Photographing bubbles? Why not! These little orbs make ideal macro images. Or, if you’d like to capture some portraits, bubbles can help to add something special to your images; especially if young children are involved!
8. Photograph Raindrops
After the rain, head out with your camera. The water droplets that can be found on leaves and flower petals after a storm make great features for your macro images. Sometimes you’ll even find reflections inside of these minuscule droplets!
9. Look for Color
Color is the essence of summertime photography. When you’re out with your camera, keep an eye out for colorful objects that you can photograph, or use as a background in your images.
10. Make a Splash
Speaking of color, make a splash with high-speed fruit splash photography. This type of imagery can be difficult to perfect but with the right technique you’ll end up with some great images.
11. Do Some Still Life Photography
Or, consider staging a still life photography shoot – outdoors! An outdoor arrangement of flowers, fruit, and some china or pottery would look beautiful against a bold green backdrop.
12. Get Into Portraiture
If you’re not currently doing portraits, summer’s a great time to get started. There are so many different opportunities for creative portraits during the summertime, especially if children are involved! Capture your young subjects splashing in a pond or playing with a tent, or with some of their favorite outdoor toys; the opportunities are limitless!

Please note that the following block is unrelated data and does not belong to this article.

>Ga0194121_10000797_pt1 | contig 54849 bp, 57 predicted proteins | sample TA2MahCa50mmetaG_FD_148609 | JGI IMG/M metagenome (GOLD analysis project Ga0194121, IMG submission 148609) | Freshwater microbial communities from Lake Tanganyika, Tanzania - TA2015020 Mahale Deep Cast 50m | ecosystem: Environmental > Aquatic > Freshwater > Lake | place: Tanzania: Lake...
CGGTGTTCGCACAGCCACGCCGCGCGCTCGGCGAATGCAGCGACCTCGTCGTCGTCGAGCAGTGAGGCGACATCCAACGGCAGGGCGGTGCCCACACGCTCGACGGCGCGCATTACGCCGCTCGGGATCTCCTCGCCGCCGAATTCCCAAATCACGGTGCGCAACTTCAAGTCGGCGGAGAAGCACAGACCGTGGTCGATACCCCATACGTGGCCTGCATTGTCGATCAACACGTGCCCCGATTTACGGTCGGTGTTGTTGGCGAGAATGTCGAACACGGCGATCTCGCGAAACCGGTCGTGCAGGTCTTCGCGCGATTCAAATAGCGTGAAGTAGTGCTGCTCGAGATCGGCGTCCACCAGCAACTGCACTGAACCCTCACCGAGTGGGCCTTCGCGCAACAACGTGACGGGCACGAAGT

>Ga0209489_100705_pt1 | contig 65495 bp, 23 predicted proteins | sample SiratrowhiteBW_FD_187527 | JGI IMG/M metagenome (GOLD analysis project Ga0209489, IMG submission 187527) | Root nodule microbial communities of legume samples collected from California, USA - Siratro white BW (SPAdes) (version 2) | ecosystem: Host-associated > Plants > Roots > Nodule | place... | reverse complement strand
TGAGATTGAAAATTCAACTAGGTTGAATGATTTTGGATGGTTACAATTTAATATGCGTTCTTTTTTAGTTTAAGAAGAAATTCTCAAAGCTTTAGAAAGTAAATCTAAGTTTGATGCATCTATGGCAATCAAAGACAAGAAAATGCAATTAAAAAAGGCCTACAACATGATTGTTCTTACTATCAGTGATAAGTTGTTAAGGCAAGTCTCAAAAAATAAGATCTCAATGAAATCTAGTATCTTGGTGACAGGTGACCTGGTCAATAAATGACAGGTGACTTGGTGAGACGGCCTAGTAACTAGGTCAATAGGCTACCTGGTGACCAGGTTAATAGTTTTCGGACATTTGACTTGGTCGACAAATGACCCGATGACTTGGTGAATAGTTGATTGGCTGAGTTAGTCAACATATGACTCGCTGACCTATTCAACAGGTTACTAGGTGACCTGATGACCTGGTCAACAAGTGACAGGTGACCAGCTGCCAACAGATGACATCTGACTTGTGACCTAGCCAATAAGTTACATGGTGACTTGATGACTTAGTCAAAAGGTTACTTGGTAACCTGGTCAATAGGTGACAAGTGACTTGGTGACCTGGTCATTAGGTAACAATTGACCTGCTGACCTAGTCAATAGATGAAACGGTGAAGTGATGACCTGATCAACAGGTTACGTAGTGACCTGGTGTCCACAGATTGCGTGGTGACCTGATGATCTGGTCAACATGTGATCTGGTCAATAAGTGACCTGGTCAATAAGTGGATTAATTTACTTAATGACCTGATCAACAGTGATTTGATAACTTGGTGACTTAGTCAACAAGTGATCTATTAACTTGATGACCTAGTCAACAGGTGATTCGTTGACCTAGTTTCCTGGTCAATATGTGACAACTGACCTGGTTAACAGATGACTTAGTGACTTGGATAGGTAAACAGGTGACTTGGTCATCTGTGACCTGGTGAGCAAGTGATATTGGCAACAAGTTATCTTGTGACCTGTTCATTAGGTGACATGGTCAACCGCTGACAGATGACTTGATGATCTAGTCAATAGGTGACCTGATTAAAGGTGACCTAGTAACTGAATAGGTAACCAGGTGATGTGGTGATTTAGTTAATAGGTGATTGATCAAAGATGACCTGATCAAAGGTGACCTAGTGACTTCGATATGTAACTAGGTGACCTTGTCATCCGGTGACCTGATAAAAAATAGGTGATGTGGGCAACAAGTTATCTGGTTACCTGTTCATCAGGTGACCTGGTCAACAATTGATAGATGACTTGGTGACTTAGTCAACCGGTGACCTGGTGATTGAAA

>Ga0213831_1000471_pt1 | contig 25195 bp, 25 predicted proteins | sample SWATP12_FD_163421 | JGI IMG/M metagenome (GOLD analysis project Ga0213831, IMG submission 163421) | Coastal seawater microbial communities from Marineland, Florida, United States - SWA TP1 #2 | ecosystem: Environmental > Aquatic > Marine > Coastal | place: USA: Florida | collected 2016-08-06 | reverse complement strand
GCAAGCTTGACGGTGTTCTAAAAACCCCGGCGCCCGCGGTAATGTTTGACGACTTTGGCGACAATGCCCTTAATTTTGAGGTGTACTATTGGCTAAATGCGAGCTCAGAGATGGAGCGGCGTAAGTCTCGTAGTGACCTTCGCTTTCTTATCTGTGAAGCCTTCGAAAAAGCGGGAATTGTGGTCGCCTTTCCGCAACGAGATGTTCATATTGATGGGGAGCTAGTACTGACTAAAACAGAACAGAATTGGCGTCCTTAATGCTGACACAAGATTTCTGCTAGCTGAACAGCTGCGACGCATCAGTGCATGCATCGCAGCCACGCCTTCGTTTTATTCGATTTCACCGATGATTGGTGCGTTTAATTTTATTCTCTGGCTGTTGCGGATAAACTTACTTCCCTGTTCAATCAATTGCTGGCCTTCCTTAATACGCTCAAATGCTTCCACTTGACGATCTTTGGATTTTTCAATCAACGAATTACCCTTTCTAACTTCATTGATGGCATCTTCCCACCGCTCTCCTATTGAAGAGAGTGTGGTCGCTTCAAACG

13. Take Wildlife Shots
While some creatures stick around year-round, others are only seen during the summer. Depending on where you live, birds, insects, and even bigger animals like deer and bear can all be seen during the summer months. So grab that telephoto or your lens of choice, and start snapping!
14. Get Some Long Exposures
Long exposures are fun images to capture, with water being the most popular subject. Photograph a waterfall, river, or the ocean with a slow shutter speed; or gently blur the motion of the clouds or even a field of wheat rippling in the wind.
15. Capture a Summer Storm
Summer brings its own set of storms – often lightning and dramatic skies are rife during the summer months, presenting some great opportunities for unique photos. If you enjoy capturing storms, consider investing in a light-sensitive trigger. It’s the easiest way to capture these shots since lightning is unpredictable.
16. Create Silhouettes
While sunrises might happen a bit earlier during the summer months, sunsets are extremely doable! The long, drawn-out days mean sunsets will be slower too, giving you more time to capture them. This is also a prime time for capturing silhouettes. Place a subject or position yourself behind an object that’s partially blocking the sun. Then focus on the brightest part of the image and press the shutter halfway down.
Then reposition your camera to frame your shot and press the shutter. Your camera will think that the bright part of the image is mid tone and expose the darker areas, your subjects, as shadows.
Finally, the best summer images are anything that captures your interest! Head to the beach, go camping, or visit a carnival or busy pier. Or stay out late and capture the evening light. Look for opportunities for unique summertime images; and have fun creating photos that are different from anything that you’d capture any other time of the year.